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Centering What Matters to Children: How to Connect Your Teaching to Your Students’ Passions and Inquiry Questions

I once saw an interview with a well-known author who was asked how they decided on what to make significant in their book. This author responded by saying “nothing is significant until you make it significant.” The kind of teaching that creates a space for us to center what matters to children is one that deliberately makes significant the children’s questions, their wonderings, their passions, their questions, and the things that matter in their lives. This curriculum therefore makes significant diverse children’s cultural and social questions about everyday life, beginning with what appears, on the surface, to be mundane to issues of social justice and equity.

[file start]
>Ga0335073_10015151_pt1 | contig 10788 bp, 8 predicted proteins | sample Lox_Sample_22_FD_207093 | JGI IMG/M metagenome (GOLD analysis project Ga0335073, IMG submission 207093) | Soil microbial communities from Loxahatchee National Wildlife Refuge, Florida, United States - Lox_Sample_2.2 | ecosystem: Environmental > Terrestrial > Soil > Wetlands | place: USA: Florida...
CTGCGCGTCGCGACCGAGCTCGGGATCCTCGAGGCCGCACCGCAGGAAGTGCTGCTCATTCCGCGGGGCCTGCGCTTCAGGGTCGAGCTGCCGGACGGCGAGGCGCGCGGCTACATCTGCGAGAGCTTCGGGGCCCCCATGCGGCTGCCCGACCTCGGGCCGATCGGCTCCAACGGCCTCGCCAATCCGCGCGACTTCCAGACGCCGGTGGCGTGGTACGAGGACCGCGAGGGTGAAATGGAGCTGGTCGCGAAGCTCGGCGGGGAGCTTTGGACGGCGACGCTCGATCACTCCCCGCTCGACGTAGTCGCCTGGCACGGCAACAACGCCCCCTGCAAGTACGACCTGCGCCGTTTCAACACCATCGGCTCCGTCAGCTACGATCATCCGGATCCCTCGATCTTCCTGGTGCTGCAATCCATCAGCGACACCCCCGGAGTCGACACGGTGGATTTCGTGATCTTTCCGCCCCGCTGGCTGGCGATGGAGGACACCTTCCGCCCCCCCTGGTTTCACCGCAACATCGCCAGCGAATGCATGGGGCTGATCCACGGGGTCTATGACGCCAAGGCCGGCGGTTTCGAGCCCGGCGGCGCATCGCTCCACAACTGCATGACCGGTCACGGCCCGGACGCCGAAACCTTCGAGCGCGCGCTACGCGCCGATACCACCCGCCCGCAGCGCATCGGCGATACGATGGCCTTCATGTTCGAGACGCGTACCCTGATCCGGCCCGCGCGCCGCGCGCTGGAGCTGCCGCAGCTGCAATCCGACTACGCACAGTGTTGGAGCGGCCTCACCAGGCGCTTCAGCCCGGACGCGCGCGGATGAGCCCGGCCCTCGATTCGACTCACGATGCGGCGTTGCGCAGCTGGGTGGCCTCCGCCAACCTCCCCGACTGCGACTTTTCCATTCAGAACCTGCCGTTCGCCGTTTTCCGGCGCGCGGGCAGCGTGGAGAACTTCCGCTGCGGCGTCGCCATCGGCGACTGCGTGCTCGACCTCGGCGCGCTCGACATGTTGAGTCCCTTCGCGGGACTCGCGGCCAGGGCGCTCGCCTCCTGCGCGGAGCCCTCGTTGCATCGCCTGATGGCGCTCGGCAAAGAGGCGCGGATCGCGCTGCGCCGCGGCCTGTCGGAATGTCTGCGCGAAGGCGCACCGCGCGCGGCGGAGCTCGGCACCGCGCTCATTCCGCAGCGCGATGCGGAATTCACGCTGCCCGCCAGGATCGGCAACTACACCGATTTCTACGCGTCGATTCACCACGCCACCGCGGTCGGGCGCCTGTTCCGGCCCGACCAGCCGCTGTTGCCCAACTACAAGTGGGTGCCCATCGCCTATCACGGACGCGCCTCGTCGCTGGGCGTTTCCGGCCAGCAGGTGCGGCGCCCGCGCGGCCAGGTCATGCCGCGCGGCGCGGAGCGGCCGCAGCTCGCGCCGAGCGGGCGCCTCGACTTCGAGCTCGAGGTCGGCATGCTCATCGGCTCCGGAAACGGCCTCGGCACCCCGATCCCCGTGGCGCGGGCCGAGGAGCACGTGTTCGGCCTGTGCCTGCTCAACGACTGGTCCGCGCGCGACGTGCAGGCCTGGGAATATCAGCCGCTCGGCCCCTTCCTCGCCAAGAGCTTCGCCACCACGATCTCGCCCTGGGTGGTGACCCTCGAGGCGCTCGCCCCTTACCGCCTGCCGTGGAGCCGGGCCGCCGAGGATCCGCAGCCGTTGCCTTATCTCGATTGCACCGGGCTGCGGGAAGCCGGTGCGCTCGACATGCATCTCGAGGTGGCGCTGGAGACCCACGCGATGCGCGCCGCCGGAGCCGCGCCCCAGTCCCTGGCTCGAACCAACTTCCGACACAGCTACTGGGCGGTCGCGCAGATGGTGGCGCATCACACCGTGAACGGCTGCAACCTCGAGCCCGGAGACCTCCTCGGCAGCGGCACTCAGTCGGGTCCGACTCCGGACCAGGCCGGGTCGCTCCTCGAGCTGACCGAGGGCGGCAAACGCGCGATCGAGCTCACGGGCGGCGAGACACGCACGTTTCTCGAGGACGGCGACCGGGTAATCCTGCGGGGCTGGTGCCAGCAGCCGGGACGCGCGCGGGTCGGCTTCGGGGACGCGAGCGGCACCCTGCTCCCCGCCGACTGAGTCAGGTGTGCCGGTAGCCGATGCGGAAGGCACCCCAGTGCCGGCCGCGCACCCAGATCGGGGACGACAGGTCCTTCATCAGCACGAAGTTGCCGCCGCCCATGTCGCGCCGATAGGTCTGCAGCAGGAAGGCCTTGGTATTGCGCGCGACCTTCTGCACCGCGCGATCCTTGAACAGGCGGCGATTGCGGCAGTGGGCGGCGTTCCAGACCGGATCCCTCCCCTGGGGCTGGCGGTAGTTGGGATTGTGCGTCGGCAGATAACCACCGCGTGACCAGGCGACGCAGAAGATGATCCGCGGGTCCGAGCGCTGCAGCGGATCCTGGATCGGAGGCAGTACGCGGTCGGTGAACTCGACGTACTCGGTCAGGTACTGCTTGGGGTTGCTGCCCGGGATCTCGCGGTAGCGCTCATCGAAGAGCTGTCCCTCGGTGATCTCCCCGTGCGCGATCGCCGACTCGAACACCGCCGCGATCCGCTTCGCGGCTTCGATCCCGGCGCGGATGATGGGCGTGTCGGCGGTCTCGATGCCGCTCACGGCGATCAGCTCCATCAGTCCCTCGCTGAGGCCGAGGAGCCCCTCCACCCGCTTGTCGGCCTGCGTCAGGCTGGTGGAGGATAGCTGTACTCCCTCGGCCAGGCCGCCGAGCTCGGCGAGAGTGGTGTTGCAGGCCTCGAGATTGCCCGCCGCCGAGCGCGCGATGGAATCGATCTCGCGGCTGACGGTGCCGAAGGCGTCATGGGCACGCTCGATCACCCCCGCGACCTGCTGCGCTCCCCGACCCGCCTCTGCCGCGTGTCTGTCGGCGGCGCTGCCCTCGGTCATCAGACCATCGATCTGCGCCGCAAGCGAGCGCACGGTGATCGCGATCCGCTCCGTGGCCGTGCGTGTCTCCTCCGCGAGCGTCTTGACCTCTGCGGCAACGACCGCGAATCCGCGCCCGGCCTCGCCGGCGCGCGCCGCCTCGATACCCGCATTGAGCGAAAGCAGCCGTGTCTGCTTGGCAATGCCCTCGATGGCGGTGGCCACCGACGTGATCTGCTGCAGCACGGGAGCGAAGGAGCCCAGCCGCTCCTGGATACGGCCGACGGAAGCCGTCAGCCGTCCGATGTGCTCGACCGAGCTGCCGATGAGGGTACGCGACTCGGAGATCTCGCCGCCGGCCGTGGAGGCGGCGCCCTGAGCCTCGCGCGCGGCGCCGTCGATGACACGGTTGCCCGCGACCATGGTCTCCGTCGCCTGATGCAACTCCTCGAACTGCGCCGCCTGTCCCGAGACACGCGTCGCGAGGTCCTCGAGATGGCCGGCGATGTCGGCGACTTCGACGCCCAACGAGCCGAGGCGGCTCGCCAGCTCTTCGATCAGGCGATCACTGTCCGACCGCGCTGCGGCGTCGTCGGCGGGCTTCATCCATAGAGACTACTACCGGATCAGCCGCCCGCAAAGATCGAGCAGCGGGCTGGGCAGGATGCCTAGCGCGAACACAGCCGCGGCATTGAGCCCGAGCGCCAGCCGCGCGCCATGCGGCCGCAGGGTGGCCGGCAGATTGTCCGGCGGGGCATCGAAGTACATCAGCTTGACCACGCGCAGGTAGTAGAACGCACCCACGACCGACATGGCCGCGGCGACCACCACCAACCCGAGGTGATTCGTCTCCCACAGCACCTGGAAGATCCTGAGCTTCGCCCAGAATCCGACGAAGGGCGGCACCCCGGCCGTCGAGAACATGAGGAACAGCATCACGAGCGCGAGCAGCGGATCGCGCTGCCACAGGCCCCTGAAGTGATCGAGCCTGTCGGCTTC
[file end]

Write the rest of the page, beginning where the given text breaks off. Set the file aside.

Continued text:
Centering what matters to children calls for teaching in ways that honor the lives of those children and in so doing highlighting each child’s brilliance. How do we know what to center and therefore what to teach? I like to begin with close observation of children not only in the classroom but also in such places as the school bus, or while walking down the hallway, and while playing in the schoolyard. These observations include tuning-in to the things that bother them, the things that make them happy, the questions they ask, their worries, and their passions. Sometimes topics and issues of importance to children are ascribed on their bodies, the printed images on the clothes they wear, on their backpacks and shoes, and so forth.  I then like to create a space or opportunity for children to say what is on their minds. This could happen at the start of the school day as part of a morning gathering or meeting, after a read aloud, or after sharing some other text with the children. While the children share what is on their minds, I make sure to have my notes readily available to connect things they are saying with things I have observed. This is the point at which curriculum can be negotiated with children so that their passions and inquiry questions become the fuel that drives teaching and learning in the classroom. What I have seen time and time again is that this kind of teaching results in learning that surpasses what is mandated or outlined on scope and sequence charts. After all, learners young and old always learn best when what they are learning has importance in their lives.

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